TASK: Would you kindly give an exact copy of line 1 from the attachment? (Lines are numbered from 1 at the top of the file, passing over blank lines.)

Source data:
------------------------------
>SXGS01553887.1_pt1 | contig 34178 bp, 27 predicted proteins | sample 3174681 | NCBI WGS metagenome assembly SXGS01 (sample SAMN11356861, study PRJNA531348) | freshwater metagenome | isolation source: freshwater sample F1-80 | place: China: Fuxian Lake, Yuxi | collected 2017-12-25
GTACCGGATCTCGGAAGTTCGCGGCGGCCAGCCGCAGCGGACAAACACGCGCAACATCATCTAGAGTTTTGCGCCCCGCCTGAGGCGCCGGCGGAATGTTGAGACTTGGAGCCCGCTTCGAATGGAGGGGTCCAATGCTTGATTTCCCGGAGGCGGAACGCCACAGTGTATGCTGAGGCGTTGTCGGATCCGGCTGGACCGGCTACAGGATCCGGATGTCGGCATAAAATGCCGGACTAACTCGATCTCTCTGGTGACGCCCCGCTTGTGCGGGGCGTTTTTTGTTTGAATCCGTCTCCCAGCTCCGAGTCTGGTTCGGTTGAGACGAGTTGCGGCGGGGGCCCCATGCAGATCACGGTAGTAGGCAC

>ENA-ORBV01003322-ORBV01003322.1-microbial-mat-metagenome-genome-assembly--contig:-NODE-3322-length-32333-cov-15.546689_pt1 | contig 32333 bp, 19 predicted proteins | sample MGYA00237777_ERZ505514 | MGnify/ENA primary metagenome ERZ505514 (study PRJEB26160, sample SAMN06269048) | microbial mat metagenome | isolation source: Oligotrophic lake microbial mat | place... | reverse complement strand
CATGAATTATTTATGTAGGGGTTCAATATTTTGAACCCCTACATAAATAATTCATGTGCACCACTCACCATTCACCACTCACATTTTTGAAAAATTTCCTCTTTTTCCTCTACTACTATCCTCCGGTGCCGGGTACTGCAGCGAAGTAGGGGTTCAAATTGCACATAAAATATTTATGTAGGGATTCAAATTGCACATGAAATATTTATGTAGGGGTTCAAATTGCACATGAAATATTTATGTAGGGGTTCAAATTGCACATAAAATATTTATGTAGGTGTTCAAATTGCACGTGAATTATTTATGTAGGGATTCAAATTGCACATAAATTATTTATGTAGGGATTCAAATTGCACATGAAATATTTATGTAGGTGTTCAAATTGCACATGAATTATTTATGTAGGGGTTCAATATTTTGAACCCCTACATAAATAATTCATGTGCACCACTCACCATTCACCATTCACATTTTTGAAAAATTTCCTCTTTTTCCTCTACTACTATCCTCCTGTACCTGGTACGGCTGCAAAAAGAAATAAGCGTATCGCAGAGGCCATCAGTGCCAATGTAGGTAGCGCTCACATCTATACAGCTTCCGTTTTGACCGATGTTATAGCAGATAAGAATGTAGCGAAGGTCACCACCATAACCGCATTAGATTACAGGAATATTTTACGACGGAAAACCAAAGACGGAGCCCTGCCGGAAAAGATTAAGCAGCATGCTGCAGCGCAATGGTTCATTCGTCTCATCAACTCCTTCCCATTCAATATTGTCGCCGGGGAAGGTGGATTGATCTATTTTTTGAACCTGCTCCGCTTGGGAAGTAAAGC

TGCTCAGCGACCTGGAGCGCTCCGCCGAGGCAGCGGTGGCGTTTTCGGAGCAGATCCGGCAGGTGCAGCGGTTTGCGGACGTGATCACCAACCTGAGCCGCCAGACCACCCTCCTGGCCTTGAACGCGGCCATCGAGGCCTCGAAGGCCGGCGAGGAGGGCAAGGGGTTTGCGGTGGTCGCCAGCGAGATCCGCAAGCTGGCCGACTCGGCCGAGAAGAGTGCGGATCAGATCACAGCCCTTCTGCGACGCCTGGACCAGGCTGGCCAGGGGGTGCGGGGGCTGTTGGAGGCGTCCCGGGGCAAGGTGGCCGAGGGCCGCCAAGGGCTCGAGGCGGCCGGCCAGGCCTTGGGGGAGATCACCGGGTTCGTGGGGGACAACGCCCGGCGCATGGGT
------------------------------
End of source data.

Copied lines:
>SXGS01553887.1_pt1 | contig 34178 bp, 27 predicted proteins | sample 3174681 | NCBI WGS metagenome assembly SXGS01 (sample SAMN11356861, study PRJNA531348) | freshwater metagenome | isolation source: freshwater sample F1-80 | place: China: Fuxian Lake, Yuxi | collected 2017-12-25